Alone, it would be difficult to reach his heights. Together, we can succeed in advancing the cause.

Royal VisitStatements By Members

2:15 p.m.

Liberal

Judy Bethel Liberal Edmonton East, AB

Mr. Speaker, I quote: "It would be worth the money if it was for Princess Di, but it is not worth a dime for Prince Charles. Let's give him a chocolate bar and tell him to stay home".

That crude remark from the member for Edmonton Southwest is about the time honoured tradition of covering the cost of a royal visit when a member of the Royal Family accepts Canada's invitation.

That crude remark speaks volumes about Reform's commitment to cleaning up its extremist image, to equality for all people, to respect for Canada's monarchy and to restoring civility to politics in Canada.

I challenge the leader of the third party to tell Canadians if Reform's respect for women goes beyond the physical. Tell us if these kinds of public attacks on Canada's monarchy are a reflection of Reform policy.

Quebec Referendum ActStatements By Members

2:15 p.m.

Bloc

Maurice Bernier Bloc Mégantic—Compton—Stanstead, QC

Mr. Speaker, the Quebec Referendum Act is one of the most forward-looking public consultation legislation in the democratic world, and there is no equivalent legislation at the federal level.

Several Liberal members knew full well that, when federalist forces from outside Quebec showed up for their illegal rally in Montreal on October 27, they were breaking the law. Instead of condemning this legislation, the government whip should use it as a model to enhance the democratic process at the federal level.

Liberal members seem to think they can do anything they please in the name of national unity. They break the law, act like martyrs, play holier than thou or complain of harassment when Quebec's director general of elections calls them to account for their rally activities in Montreal.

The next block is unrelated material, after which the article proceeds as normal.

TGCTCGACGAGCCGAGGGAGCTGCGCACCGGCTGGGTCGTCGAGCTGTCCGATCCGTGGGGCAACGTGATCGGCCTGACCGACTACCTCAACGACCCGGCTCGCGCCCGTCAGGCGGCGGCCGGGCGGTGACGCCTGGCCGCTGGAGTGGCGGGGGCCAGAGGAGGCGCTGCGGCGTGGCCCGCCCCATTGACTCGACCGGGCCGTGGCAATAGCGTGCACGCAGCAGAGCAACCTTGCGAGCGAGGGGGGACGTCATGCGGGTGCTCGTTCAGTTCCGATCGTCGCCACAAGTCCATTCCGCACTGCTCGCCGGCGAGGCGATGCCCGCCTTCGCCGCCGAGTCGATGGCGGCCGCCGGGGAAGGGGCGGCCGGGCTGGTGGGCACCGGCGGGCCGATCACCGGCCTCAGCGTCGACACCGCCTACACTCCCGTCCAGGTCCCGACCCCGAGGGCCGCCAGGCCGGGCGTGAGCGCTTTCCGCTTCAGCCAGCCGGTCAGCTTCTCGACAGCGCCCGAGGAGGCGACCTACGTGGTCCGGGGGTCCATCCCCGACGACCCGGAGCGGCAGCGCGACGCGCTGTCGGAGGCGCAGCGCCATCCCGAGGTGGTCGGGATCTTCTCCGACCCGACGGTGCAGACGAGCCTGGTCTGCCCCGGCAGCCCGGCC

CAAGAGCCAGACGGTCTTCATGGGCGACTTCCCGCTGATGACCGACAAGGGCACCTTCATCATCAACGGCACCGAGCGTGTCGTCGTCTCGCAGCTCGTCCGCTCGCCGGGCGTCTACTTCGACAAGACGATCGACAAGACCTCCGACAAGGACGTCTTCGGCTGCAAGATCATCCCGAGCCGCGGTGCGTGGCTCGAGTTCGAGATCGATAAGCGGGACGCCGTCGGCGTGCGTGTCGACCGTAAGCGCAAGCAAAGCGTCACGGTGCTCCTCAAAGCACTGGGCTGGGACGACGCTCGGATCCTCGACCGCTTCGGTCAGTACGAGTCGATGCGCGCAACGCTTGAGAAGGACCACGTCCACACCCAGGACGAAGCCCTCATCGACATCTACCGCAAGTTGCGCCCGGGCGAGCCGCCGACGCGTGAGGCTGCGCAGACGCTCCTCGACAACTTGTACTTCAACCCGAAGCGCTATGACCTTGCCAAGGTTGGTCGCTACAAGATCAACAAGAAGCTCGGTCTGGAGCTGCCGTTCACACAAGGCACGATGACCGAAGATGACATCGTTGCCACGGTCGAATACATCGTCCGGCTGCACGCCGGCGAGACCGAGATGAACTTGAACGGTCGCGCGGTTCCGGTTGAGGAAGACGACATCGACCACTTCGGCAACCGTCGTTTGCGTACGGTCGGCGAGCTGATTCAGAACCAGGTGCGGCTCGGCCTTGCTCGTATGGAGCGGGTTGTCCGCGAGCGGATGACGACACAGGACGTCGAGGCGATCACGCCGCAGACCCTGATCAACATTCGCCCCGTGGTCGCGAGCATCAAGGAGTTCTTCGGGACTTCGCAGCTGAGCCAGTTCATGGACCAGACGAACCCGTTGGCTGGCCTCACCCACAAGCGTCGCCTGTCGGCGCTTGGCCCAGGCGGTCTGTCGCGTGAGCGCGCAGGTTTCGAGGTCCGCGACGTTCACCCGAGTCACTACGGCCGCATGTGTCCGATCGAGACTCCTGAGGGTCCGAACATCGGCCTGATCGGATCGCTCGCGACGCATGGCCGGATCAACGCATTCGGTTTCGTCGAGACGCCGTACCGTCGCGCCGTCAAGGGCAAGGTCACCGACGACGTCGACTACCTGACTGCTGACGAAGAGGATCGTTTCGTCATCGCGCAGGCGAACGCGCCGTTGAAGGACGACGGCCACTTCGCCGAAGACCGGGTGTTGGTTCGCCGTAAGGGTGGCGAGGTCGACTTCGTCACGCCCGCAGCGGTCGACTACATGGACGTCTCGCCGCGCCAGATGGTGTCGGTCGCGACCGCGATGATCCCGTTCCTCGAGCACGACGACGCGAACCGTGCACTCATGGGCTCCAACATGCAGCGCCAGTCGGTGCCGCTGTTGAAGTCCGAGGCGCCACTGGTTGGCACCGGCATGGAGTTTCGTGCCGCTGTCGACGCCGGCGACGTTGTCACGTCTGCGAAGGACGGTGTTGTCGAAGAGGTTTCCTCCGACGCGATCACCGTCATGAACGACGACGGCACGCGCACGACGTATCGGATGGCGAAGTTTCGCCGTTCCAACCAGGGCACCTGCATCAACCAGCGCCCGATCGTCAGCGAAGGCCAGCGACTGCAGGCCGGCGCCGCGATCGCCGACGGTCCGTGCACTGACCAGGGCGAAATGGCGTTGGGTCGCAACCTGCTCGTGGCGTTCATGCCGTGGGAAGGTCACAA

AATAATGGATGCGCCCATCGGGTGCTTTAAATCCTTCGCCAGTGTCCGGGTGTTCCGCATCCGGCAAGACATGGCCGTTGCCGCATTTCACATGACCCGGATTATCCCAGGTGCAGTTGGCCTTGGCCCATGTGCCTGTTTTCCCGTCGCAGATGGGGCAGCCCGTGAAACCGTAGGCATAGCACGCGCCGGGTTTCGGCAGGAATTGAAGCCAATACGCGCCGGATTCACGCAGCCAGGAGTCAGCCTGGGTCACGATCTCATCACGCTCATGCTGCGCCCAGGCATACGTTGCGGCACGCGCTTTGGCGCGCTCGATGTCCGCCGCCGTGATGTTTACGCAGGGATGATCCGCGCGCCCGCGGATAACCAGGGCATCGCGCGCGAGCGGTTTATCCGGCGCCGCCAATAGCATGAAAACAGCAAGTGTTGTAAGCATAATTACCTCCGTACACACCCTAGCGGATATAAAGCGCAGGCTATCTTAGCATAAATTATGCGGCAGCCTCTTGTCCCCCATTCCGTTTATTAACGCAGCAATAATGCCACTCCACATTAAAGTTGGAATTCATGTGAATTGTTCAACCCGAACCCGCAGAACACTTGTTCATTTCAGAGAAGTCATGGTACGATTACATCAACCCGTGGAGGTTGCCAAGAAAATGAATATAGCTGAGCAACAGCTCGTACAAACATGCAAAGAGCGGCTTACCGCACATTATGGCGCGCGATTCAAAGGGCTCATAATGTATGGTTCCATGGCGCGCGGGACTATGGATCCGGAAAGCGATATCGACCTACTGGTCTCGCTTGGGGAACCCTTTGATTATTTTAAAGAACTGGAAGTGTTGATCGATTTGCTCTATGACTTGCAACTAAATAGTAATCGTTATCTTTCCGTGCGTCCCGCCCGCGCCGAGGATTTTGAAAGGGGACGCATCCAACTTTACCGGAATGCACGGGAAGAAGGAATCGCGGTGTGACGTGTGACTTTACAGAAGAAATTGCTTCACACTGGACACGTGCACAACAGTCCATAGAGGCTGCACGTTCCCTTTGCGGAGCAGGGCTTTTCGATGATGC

The whip and his accomplices should be reminded that, on October 27, their illegal tactics gave millions of Quebecers the feeling of being besieged.

Distinct SocietyOral Question Period

2:15 p.m.

Roberval Québec

Bloc

Michel Gauthier BlocLeader of the Opposition

Mr. Speaker, on Monday in this House, the new Minister of Intergovernmental Affairs said, and I quote:

-bilingual or trilingual democracies have measures to ensure that their language communities will live together in harmony. It is what we have in Canada. We are very proud of it.

In the flurry of attempts to come up with a vocabulary more suited to Canada's constitutional reality, are we to understand that he thinks the concept of a Quebec people to be nothing more now than a language community?

Distinct SocietyOral Question Period

2:15 p.m.

Saint-Laurent—Cartierville Québec

Liberal

Stéphane Dion LiberalPresident of the Queen's Privy Council for Canada and Minister of Intergovernmental Affairs

Mr. Speaker, the official opposition seems to want to play dictionary games. What counts, and I have been saying this since I arrived in this House, is substance. Substance is what counts.

And the substance that Quebecers want to keep for the most part is a Quebec identity and a Canadian identity; a Quebec pride and a Canadian pride; a Quebec solidarity and a Canadian solidarity.

Distinct SocietyOral Question Period

2:15 p.m.

Roberval Québec

Bloc

Michel Gauthier BlocLeader of the Opposition

Mr. Speaker, if the minister wants to play, I am going to talk scrabble. There is a six letter word in scrabble, spelled "verity". This is what we in the opposition are after.

The Minister of Intergovernmental Affairs said himself that there is a reality beyond words. Would he tell us whether, in reality, he thinks, as the Minister of Intergovernmental Affairs, that Quebecers constitute a people?

Distinct SocietyOral Question Period

2:15 p.m.

Saint-Laurent—Cartierville Québec

Liberal

Stéphane Dion LiberalPresident of the Queen's Privy Council for Canada and Minister of Intergovernmental Affairs

Mr. Speaker, the Leader of the Opposition, whom I thank for his questions, seems, surprisingly enough, not to understand one thing.

It is an extraordinary opportunity in today's world to be born a Quebecer and a Canadian. I am a Quebecer and a Canadian and I would fight with every means democracy puts at my disposal anyone who tried to take away my Canadian identity.

Distinct SocietyOral Question Period

2:20 p.m.

Roberval Québec

Bloc

Michel Gauthier BlocLeader of the Opposition

Mr. Speaker, you will understand that, through my dealings with the minister, I will certainly pass politics 101, but I am not so sure about him.

Shifting from the reality of a Quebec people to the concept of a distinct society-Mr. Speaker, the Minister of Transport would learn something too if he listened. Would you ask him to be silent?

Distinct SocietyOral Question Period

2:20 p.m.

Some hon. members

Oh, oh.